The Effect of Genetically Related Risk Factors on the Recurrence Rate of Acute Pulmonary Embolism in a Tertiary Teaching Hospital in Jordan.

Nathir M. Obeidat


Objectives: To identify the recurrence rate of Pulmonary Embolism (PE) during the first 6 months of the diagnosis of the patients while they were on anticoagulation therapy in order to study the impact of hereditary risk factors on the recurrence rate in patients with acute pulmonary embolism during the same period.

Methods: A prospective study was conducted at Jordan University Hospital, from January 2005 to the end of December 2007. A follow up was conducted till July 2008. Ninety (90) patients with acute PE were investigated; only 72 patients were included in the study due to the loss of follow up of other patients. All patients were investigated for the genetically related thrombophilic factors (FVL, FII and MTHFR), plasma level of free protein C, protein S, and antithrombin III. The patients were divided into two groups: first group those who have recurrence of PE and the second group those who have no recurrence.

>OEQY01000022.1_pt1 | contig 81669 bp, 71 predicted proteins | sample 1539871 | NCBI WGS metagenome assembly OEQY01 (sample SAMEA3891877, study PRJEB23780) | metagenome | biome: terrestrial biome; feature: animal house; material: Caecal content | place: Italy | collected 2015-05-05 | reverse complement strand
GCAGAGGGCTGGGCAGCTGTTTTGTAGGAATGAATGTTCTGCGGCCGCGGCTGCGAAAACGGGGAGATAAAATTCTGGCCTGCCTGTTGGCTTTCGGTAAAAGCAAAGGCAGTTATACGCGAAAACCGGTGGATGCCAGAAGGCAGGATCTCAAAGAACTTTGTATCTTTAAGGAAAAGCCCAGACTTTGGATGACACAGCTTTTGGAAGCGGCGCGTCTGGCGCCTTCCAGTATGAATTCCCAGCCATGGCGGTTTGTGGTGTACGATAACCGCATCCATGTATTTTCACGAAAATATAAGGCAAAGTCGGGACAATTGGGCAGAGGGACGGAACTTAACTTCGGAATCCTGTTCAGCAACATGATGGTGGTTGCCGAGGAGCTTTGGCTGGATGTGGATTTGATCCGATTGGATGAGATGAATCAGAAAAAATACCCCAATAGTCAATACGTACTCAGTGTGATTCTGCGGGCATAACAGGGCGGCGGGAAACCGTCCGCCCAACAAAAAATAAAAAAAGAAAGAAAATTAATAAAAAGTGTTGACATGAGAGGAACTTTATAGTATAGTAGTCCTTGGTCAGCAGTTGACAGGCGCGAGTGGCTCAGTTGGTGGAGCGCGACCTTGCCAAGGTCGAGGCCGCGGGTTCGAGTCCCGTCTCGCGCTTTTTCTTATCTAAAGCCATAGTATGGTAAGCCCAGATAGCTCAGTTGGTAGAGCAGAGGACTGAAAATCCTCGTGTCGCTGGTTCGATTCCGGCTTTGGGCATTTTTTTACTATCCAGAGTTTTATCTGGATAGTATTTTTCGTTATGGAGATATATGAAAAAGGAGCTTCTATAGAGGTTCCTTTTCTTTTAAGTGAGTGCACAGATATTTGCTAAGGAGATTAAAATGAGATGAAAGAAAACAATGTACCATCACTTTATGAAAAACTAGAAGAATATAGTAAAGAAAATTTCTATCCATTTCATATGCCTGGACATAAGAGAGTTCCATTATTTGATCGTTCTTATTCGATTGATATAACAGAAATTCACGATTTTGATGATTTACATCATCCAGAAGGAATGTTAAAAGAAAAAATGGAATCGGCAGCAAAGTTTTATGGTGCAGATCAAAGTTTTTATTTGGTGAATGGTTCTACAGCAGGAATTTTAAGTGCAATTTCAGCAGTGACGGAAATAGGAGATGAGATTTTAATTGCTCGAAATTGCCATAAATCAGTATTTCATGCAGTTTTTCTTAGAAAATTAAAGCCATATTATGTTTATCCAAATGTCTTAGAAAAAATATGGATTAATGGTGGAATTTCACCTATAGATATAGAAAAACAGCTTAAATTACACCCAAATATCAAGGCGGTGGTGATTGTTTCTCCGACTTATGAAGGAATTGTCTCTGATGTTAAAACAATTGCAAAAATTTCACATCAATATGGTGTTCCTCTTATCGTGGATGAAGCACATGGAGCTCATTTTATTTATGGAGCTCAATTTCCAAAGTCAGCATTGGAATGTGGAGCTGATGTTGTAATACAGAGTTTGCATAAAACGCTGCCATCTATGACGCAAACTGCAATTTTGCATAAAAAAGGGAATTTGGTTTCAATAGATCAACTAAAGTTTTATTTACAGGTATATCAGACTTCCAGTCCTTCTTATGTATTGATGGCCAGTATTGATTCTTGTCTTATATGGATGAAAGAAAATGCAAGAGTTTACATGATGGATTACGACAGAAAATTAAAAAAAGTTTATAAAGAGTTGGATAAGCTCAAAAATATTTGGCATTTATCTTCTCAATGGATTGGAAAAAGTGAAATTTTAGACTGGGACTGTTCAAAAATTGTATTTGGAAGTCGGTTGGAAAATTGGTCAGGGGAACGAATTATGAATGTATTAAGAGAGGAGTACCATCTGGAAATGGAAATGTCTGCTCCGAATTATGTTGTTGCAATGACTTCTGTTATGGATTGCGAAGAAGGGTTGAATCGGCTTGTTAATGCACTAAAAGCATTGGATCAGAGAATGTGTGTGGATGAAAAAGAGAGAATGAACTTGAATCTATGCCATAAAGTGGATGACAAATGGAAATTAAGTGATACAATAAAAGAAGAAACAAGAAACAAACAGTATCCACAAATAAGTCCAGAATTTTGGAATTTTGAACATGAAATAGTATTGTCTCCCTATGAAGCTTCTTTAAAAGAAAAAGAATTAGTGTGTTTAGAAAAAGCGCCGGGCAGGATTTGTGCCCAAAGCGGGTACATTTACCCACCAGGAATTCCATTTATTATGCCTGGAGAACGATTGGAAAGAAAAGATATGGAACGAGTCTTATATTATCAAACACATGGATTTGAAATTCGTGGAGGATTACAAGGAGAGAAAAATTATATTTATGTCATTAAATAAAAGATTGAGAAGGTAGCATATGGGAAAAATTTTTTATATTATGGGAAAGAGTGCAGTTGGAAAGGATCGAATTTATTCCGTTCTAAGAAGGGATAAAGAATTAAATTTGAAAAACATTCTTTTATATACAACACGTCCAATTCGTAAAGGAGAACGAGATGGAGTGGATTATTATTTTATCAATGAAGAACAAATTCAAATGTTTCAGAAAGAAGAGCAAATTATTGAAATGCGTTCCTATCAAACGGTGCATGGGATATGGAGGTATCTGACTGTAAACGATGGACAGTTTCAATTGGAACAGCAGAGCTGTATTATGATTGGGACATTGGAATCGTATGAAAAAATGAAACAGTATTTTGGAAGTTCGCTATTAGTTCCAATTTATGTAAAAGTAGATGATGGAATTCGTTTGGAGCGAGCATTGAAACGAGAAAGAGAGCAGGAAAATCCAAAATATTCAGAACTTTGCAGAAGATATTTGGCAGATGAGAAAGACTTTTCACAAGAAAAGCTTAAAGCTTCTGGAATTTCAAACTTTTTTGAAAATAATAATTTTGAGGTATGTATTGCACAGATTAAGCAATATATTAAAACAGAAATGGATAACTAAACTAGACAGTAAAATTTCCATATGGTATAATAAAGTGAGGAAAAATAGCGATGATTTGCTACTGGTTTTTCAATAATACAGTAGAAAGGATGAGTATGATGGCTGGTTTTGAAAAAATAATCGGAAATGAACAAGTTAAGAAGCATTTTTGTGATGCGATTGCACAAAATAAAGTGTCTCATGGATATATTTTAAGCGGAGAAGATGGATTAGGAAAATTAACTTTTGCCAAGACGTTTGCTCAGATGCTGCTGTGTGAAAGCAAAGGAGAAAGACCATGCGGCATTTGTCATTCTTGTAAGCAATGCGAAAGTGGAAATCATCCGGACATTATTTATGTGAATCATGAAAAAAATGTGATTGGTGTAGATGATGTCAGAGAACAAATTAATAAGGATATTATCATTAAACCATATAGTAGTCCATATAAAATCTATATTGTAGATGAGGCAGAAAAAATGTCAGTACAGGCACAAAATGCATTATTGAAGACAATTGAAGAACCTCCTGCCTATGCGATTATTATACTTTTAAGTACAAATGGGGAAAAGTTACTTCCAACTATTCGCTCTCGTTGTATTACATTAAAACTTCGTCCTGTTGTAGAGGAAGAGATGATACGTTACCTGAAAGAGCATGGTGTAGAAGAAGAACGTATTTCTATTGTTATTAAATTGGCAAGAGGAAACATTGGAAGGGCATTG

Results: Seven patients (9.7%) out of 72 who met the inclusion criteria, had a recurrent episode of PE within the first 6 months of diagnosis. There was a significant correlation between the recurrence rate of PE and protein C deficiency p value 0.025. There was no significant correlation between the recurrence of PE and the rest of the hereditary thrombophilic factors.

Conclusion: The results of our study necessitate the need to test patients with unprovoked vein thrombosis for the presence of deficiencies of natural anticoagulants; especially protein C level. Other potential risk factors for the recurrence of Venous Thromboembolism (VTE) have to be individualized. Further studies with a larger number of patients are needed to clarify the significance of these risk factors in the recurrence of PE.


Genetically Related Risk Factors, Recurrence Rate, Acute Pulmonary Embolism

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